Considering the clear GOP pattern, it should have surprised no one that the candidate Bush beat for the nomination—Senator John McCain of Arizona – seized the prize in 2008, despite a good deal of intra-party grumbling about his “maverick” reputation.
Since 1952, in fact, the only race where the GOP heir apparent failed to become the party standard-bearer proved such a crushing disaster for the party that Republicans have stayed away from surprise candidates ever since. Senator Barry Goldwater of Arizona ran an insurgent conservative campaign in 1964 against “The Eastern Establishment” of “country club” Republicans, represented by Governor Nelson Rockefeller of New York. Goldwater won a series of tough primaries and secured the nomination, but proceeded to lose 44 states in the general election, and handed Lyndon Johnson’s triumphant Democrats two-thirds majorities in both House and Senate.
Unlike the Republicans with their powerful preference for obvious, well-known front-runners, Democrats have nominated several dark horse candidates in recent years, but with decidedly mixed results. Senator George McGovern from the sparsely-populated state of South Dakota became the Democratic nominee in 1972 but went on to lose 49 of 50 states (including South Dakota). The one-term governor of Georgia, Jimmy Carter, emerged as the unexpected nominee in ’76 and won a close race for the White House, but became a deeply unpopular one-term president whose sanctimonious reputation burdened his party for decades.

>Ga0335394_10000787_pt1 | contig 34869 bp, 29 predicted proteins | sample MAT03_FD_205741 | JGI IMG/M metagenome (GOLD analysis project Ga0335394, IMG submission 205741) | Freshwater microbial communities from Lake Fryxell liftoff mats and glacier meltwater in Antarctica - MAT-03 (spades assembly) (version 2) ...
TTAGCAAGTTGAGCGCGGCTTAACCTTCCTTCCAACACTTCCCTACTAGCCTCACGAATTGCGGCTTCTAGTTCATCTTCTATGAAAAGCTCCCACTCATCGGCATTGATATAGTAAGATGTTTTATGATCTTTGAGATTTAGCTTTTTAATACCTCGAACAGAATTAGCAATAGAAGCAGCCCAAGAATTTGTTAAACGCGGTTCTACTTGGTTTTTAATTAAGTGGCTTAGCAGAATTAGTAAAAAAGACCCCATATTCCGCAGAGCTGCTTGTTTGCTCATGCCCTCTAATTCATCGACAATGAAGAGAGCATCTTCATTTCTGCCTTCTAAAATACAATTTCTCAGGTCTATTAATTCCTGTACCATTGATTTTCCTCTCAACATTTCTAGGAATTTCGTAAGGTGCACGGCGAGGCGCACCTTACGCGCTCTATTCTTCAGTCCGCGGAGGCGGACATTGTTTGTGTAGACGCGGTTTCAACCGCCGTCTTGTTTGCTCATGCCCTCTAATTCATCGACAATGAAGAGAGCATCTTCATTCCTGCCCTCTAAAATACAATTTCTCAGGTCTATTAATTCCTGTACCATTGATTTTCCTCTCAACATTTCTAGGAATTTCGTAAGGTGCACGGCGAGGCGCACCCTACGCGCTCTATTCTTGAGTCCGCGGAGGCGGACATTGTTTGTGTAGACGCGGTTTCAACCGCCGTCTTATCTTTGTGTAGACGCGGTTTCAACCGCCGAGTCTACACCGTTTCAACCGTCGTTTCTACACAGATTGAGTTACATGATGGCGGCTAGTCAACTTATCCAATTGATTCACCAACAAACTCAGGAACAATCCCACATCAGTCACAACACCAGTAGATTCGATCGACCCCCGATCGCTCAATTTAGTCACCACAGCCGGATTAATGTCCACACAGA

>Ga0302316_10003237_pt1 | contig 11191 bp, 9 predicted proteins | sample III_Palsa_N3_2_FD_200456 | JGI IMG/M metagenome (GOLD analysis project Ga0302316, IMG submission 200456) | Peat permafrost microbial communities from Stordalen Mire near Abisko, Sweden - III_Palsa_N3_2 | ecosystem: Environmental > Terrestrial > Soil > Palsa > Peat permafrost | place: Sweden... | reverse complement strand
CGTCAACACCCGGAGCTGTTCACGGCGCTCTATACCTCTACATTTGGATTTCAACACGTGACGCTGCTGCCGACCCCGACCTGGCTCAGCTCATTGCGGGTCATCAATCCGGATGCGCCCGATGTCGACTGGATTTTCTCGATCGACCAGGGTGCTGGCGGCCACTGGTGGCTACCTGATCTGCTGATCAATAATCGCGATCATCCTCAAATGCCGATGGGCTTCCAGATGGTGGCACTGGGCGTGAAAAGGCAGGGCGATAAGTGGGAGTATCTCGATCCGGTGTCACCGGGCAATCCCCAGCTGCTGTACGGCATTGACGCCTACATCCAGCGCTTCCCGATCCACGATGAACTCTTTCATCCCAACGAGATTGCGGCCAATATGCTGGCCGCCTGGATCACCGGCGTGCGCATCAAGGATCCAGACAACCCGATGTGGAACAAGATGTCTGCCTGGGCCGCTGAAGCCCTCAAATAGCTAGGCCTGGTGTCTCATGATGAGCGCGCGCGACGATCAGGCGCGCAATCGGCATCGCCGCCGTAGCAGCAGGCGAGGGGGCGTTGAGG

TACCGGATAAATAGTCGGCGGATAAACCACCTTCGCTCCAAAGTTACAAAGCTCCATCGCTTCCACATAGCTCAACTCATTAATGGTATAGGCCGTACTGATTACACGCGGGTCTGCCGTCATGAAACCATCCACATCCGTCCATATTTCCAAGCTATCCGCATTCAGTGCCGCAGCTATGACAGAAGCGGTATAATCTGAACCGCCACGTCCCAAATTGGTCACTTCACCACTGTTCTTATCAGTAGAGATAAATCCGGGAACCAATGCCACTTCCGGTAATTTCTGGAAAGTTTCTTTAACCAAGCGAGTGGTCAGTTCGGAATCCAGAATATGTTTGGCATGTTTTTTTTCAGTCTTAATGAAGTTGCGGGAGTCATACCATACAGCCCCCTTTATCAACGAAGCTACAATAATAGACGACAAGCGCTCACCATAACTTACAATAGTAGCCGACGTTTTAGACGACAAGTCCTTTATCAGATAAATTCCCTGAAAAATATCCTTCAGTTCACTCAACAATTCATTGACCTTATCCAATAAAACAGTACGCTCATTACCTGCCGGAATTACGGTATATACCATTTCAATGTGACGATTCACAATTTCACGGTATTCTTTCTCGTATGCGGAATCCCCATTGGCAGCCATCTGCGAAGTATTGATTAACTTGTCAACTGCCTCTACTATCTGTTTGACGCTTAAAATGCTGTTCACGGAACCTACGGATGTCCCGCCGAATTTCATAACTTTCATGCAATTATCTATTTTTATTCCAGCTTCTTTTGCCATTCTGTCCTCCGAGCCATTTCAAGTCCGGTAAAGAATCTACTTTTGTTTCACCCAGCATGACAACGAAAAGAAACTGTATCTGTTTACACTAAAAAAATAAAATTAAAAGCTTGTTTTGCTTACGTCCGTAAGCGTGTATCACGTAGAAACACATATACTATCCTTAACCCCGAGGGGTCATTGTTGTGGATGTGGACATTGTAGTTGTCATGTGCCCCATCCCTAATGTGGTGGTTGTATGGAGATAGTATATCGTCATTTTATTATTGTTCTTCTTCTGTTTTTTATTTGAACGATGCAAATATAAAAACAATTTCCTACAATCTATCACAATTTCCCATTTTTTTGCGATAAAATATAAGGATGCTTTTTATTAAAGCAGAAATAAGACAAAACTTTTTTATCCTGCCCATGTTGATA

Yes, the GOP might follow the occasional Democratic example and select from an array of appealing and promising fresh faces in 2012, with potential candidacies from Governors Tim Pawlenty of Minnesota, Mitch Daniels of Indiana, Chris Christie of New Jersey, Bobby Jindal of Louisiana, and Senator John Thune of, yes, South Dakota.
The most likely outcome by far, however, would see the GOP reverting to form and selecting this year’s well-known heir apparent: former Massachusetts Governor Mitt Romney. He came close to wresting the nomination from John McCain two years ago and ran a credible, well-financed national campaign. His most serious opposition might come from two other figures who ran national campaigns last time: Mike Huckabee and Sarah Palin. But Huckabee’s 2008 presidential run, powered by his formidable communications skill, suffered consistently from limited financial resources and he’s made little progress in building his fund-raising base. Palin also inspired millions of Republicans after her selection as Vice Presidential nominee, but with a series of rookie gaffes and a polarizing persona her one experience as a national candidate can hardly qualify as an unmitigated success.
Romney remains the safe choice – last time’s runner up for the nomination, and a mainstream conservative broadly acceptable to many Tea Party insurgents as well as veteran office-holders.
Most of all, the suave and savvy candidate has history on his side. The last two generations prove that Republicans award their nomination to the obvious guy who’s next in line. For 2012, that means that Mitt’s the Man.
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